Wilhelm von Humboldt


Wilhelm von Humoldt was born to a noble Prussian family on 22 June 1767 in Potsdam. Wilhelm, who was also the brother of famous Alexander von Humboldt, was raised in the centre of the German Enlightenment. Growing up, the environment in the life of the Prussian upper class, which Humboldt was a part of, was a complete display of Frederick the Great’s rationalism and enlightened absolutism. But apart from the dominant Frederickan culture, the effects of contemporary German philosophers and writers, such as Goethe and Schiller, were also widespread among the environment in Berlin. Especially after Frederick’s death and with the influence of French Revolution, Humboldt’s views strayed further from rationalism.


He started studying law at the University of Göttingen in 1788. With the eruption of the French Revolution a year later, he found the opportunity to closely observe a very delicate social and political turning point in the history of Europe. He visited Paris in 1789 and he wrote the “Ideas on the Constitutions of States” inspired by his trip to France and French Revolution. The main point of this essay was that men cannot and should not be forced to adopt thoughts and take action from outside but should constitute their own ideas by themselves.


Humboldt later returned to Berlin and was appointed to a position at the law court. The atmosphere in Berlin, however, had changed drastically after Frederick’s death. The intellectual and religious freedom provided by Frederick’s enlightened absolutism was vanished and replaced with a rise of religious intolerance. He couldn’t bear the oppressive environment for long and resigned from his position in 1791.


In 1792, Humboldt produced what is considered his magnum opus and one of the classics of philosophy of politics; The Limits of State Action. In his work, Humboldt makes clear points about to what end should the state’s activities expand and encourages freedom and individual rights in every aspect. This book later had a huge impact in the political studies and influenced prominent liberal theorists such as John Stuart Mill. It is still considered a must-read for any student of political science or liberal thought.


From 1792 to 1802, Humboldt’s focus of study changed drastically from political theory and law to studies of linguistics, classics, aesthetics and anthropology. He studied Ancient Greek and mythology and also made quite important discoveries on the field of linguistics. Some of his works were groundbreaking at the time and he also shaped the development of linguistics as a science greatly. He is one of the forefathers of the comparative method in linguistics as well. During this time he developed close relationships with many great German minds such as Goethe and Schiller. His ideas were influenced by the romanticist and classicist approach carried by them.



In 1802, he was offered to represent Prussia in Rome as an ambassador. He accepted the position only because he wanted to stay away from the chaotic political environment in Europe and also had a great interest and love for the city of Rome since his childhood. He stayed there until 1808, when he was offered to become the Director of Education in the Prussian Ministry of Interior. From that point, he used this opportunity to implement some much needed reforms and created a unique educational system. But most importantly, he took the initiative to found the University of Berlin, which was called Friedrich Wilhelm University until its closure in 1945 and was renamed after him after its reopening in 1945. Humboldt University of Berlin is still considered one of the best universities in Europe even today.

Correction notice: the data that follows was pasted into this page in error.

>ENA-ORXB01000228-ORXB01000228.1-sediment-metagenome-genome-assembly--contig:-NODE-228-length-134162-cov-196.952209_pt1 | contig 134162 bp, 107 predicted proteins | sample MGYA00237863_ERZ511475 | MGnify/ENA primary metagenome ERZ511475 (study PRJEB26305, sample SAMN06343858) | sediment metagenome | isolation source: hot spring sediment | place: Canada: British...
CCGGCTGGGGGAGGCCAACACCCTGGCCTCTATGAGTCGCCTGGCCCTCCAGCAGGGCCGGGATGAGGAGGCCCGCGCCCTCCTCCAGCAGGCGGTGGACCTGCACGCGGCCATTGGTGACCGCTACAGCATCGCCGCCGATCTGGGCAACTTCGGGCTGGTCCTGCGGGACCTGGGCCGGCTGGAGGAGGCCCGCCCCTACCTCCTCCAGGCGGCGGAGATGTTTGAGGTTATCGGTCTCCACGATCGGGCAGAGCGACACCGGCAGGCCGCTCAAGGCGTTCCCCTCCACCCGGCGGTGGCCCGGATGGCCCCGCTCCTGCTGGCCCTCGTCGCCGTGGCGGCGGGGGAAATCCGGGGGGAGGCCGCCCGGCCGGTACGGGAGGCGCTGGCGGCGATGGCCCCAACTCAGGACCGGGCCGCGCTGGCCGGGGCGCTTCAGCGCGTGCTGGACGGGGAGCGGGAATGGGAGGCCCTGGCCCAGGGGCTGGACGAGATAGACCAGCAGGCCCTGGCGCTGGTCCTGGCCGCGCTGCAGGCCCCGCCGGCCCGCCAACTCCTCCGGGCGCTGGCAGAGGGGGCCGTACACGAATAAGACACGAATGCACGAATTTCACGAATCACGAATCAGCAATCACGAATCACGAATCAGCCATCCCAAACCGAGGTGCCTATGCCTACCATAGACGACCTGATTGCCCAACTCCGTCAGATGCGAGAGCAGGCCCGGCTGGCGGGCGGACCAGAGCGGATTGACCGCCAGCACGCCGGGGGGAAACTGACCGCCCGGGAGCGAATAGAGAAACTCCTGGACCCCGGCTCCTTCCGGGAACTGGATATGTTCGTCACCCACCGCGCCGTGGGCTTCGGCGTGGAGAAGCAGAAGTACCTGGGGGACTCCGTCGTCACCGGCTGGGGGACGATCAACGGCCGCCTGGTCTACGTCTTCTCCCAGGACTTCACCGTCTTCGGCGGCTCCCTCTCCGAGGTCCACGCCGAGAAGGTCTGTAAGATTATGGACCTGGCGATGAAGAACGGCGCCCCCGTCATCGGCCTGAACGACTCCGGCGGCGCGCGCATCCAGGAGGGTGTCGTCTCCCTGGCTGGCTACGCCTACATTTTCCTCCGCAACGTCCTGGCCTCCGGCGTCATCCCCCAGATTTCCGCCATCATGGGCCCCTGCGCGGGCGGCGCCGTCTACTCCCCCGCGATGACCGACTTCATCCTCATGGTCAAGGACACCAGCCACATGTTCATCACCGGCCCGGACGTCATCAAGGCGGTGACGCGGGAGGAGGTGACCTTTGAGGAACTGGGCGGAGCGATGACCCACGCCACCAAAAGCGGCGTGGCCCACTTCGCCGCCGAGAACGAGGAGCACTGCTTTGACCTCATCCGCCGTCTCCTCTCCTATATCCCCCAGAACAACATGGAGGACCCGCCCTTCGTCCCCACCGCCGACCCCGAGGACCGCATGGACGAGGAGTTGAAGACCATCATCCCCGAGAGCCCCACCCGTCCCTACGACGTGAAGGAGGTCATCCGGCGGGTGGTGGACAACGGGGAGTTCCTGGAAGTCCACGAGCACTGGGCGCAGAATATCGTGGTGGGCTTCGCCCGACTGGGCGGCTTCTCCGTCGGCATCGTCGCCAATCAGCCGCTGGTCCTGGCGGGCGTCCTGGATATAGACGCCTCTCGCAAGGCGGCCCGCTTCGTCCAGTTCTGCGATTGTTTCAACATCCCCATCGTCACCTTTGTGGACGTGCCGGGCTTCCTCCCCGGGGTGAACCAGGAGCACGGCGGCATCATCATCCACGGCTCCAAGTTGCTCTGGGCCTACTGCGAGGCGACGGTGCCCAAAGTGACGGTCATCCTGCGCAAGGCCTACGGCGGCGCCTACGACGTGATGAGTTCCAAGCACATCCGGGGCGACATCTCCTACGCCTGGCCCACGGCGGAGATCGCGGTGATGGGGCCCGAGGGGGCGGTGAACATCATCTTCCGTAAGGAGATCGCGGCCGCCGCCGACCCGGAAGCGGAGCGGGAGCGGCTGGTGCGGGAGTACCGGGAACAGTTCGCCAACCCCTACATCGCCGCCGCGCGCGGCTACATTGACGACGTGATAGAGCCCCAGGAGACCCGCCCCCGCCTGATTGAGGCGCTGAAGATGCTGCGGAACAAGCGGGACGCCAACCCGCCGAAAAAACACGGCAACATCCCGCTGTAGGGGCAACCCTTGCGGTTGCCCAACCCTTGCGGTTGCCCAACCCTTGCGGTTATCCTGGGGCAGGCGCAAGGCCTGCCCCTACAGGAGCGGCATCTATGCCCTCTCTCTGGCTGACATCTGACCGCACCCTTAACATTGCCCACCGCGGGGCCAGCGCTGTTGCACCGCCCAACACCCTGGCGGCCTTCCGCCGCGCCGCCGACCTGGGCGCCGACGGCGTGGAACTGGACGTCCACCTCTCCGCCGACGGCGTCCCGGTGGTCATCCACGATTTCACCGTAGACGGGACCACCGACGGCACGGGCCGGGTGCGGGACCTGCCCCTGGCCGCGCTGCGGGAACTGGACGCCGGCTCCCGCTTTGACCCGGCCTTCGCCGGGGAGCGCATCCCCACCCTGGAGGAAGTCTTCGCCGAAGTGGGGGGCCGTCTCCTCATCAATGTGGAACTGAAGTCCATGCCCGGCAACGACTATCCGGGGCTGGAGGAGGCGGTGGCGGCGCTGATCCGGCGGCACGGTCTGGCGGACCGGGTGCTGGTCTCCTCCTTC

Humboldt carried out many diplomatic duties during the Napoleonic Wars and was present in the Congress of Vienna. He briefly became the Minister of Interior in 1818, and was present as a member of the Council of State. He heavily opposed the Metternich’s dominant diplomacy that was accepted by all European state. He quickly became an outcast for his striving against the censorship that was widespread among German states as well as Prussia. When Prussia officially agreed to the Karlsbad Decrees proposed by Metternich, which Humboldt deemed as “shameful, unnational and provoking to a great people”, Humboldt finally decided to step out of politics and resigned. He refused the pension offered to him by the King.


From 1819 to his death in 1835, Humboldt focused on his studies on the field of Linguistics. His studies in his final years later brought him fame as one of the most prominent linguists in history. He finally died on 8 April 1835 at his family home in Tegel. Humboldt’s legacy includes his works in philosophy, politics, linguistics, anthropology and many other fields. He is also a precursor of the German liberalism that later became a political stronghold in Prussia and German Empire.


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